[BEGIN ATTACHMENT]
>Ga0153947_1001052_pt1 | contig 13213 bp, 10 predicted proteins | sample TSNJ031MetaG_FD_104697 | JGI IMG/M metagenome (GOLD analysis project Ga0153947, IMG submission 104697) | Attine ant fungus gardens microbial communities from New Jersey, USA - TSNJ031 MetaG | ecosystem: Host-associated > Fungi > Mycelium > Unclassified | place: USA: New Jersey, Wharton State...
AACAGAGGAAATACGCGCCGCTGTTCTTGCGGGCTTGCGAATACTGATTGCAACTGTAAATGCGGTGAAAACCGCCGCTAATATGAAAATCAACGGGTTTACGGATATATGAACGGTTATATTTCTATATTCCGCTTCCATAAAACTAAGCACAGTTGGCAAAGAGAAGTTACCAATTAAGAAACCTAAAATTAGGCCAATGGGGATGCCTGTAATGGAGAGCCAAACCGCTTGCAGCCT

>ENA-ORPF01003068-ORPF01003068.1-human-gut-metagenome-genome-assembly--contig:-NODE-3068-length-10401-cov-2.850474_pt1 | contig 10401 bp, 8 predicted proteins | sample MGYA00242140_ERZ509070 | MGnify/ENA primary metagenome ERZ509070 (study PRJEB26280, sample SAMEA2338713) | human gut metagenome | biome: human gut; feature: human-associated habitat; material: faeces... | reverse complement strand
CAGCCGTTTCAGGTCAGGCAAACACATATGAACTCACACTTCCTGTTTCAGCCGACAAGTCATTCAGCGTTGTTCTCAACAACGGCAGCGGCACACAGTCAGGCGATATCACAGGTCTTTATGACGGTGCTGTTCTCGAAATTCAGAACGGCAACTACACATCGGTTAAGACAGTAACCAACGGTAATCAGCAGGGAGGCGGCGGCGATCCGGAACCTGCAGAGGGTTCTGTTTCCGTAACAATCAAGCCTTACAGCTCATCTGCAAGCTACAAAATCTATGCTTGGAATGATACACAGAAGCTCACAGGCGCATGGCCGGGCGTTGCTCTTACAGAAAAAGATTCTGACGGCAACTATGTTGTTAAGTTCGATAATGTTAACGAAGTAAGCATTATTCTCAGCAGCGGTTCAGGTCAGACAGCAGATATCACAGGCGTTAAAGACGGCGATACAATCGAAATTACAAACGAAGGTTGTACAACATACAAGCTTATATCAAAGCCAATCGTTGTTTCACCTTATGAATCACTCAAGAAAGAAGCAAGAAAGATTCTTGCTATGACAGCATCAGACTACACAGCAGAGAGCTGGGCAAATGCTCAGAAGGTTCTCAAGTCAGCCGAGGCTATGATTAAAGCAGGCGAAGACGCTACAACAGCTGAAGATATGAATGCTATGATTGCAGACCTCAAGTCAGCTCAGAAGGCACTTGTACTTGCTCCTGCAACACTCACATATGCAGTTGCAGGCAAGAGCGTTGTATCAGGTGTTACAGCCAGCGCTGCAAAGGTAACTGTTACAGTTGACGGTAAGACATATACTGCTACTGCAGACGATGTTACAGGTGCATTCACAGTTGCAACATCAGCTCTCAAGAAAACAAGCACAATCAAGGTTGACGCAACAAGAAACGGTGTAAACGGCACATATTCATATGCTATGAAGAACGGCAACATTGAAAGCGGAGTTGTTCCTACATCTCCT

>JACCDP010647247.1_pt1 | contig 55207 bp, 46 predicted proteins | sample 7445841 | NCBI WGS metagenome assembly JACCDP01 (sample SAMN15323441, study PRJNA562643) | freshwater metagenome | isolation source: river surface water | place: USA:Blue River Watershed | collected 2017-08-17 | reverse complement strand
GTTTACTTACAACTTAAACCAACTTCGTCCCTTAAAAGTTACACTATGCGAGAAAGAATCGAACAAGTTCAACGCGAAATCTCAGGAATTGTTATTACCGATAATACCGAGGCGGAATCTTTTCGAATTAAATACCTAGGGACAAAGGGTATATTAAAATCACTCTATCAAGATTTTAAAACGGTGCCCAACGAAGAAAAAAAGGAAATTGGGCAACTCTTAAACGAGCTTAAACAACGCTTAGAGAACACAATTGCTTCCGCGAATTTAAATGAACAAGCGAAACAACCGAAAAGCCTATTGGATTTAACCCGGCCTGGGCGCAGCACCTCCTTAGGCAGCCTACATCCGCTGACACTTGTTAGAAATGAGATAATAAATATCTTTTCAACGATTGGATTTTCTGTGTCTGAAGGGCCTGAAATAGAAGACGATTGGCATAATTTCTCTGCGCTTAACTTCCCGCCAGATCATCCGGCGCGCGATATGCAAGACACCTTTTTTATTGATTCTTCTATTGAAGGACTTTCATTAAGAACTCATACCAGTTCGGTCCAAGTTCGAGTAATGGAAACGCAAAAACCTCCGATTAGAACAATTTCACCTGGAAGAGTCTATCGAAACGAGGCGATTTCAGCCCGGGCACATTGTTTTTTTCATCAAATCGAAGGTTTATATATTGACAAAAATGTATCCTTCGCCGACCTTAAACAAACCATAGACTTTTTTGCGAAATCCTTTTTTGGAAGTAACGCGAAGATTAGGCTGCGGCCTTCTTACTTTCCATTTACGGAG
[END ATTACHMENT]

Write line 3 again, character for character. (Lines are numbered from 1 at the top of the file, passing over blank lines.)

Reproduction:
>ENA-ORPF01003068-ORPF01003068.1-human-gut-metagenome-genome-assembly--contig:-NODE-3068-length-10401-cov-2.850474_pt1 | contig 10401 bp, 8 predicted proteins | sample MGYA00242140_ERZ509070 | MGnify/ENA primary metagenome ERZ509070 (study PRJEB26280, sample SAMEA2338713) | human gut metagenome | biome: human gut; feature: human-associated habitat; material: faeces... | reverse complement strand